Employment Law Report
The Cold Hard Facts
A recent Kentucky Court of Appeals decision is a reminder of a litigation truism – there is no such thing as a “motion to change the facts.” Admittedly, I have handled numerous cases over the years wherein I wished, hoped and even prayed that I could file such a motion. Much to my chagrin, a “motion to change the facts” is not available. However, don’t despair because plaintiffs also find themselves wishing they could change the facts. As the Kentucky Court of Appeals recently found, the “cold hard facts” are what they are, and a plaintiff’s subjective beliefs about the reason for her termination won’t carry the day.
In Conley v. Mountain Comprehensive Care Center, Inc., 2017 WL 3129215 (Ky. App., July 21, 2017), a licensed clinical social worker was terminated and sued her employer claiming age discrimination. This case stems from Ms. Conley’s preparation and submission of a therapeutic treatment plan for a foster child directly to the Perry County Family Court, rather than to the Department for Community Based Services (“DCBS”). It should be noted that Ms. Conley’s therapeutic treatment plan was apparently in conflict with the recommendations made by DCBS related to the child. Ultimately, the employer terminated Ms. Conley, for cause, based upon the employer’s determination that she violated client confidentiality and failed to work with community partners, specifically DCBS.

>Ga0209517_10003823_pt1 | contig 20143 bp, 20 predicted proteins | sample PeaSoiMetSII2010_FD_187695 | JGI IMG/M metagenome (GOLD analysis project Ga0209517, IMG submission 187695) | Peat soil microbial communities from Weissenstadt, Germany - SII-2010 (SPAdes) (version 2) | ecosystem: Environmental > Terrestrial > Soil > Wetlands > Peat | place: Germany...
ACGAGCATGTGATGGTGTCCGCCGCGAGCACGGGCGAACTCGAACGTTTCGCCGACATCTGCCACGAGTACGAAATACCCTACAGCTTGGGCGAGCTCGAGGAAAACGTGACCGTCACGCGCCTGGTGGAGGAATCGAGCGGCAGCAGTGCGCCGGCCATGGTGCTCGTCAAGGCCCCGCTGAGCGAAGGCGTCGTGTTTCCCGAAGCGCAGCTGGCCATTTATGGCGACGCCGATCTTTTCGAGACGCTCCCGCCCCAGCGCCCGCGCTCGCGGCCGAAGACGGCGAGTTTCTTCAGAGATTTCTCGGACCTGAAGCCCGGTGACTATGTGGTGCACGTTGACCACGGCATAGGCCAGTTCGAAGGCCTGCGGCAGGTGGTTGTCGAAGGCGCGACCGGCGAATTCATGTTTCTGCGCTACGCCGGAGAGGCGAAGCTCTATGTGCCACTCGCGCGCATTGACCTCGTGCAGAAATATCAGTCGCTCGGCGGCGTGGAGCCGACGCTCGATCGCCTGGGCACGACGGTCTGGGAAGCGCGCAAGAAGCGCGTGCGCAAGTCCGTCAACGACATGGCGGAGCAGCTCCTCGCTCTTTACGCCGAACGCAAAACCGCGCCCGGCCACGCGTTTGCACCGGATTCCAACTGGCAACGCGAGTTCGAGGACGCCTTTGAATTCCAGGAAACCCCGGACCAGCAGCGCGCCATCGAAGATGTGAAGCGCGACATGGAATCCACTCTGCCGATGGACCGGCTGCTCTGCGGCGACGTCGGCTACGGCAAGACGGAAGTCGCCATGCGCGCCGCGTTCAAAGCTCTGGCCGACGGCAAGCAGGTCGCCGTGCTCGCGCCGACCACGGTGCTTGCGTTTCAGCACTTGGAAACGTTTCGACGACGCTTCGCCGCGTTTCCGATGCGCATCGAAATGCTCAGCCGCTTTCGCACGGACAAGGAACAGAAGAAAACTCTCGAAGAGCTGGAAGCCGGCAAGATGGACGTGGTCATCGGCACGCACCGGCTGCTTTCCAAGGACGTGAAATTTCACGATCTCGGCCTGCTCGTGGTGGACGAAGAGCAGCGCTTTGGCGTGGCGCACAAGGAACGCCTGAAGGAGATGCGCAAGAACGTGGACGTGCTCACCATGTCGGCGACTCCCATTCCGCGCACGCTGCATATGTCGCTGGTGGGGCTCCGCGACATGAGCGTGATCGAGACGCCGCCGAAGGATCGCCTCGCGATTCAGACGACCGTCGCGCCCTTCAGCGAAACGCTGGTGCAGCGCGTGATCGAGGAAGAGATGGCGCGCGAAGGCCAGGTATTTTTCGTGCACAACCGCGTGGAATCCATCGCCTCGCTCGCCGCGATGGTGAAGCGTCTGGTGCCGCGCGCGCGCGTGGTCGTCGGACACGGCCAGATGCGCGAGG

While Ms. Conley met her burden of establishing a prima facie case for age discrimination (older than forty years of age, discharged by her employer, qualified for the job and replaced by a younger person), the employer adequately established a legitimate, nondiscriminatory reason for her termination – the disclosure of a confidential treatment recommendation. Employers may recognize this analysis as “burden-shifting.” Once a plaintiff has proven a prima facie case of discrimination, the employer can potentially still avoid liability by proffering a legitimate, nondiscriminatory reason for the adverse employment action. After the employer offers a legitimate, nondiscriminatory reason for the termination, a plaintiff then has the burden of submitting evidence that such reason is nothing more than pretext. If the plaintiff successfully proves pretext, then the case will proceed forward.
The question then becomes, what must the plaintiff show in order to establish pretext? In Conley, the Court of Appeals reaffirmed its prior case law requiring such a plaintiff to submit “proof of cold hard facts creating an inference showing [discriminatory motive] was a determining factor in the [adverse employment action].” A plaintiff cannot rely upon “subjective beliefs and theories,” but rather must come forward with “specific evidence of pretext.”
In this case, Ms. Conley could not come forward with “cold hard facts” showing that the employer’s stated legitimate, nondiscriminatory reason for firing her was pretext. Her laundry list of “subjective beliefs and theories” were simply not enough to prove pretext. Thus, summary judgment in favor of the employer was appropriate.
The Court of Appeals got this one right, in my opinion. One noteworthy item is that it appears that the employer was consistent in its reasoning for Ms. Conley’s termination. From her termination notice and throughout the litigation, the legitimate, nondiscriminatory reason was the same – the disclosure of confidential information. In my practice, I have seen numerous cases wherein the reason given for a termination changed several times. While not always a death knell for the employer, it certainly makes the case more difficult. Employers should strive to receive input from all individuals involved in the decision making process to ensure that the reason given for terminating an employee is truthful, consistent and well documented. That consistency certainly proved useful for the employer in this case.
Lastly, if you are aware of anyone ever successfully filing a “motion to change the facts,” please let me know. I want a copy.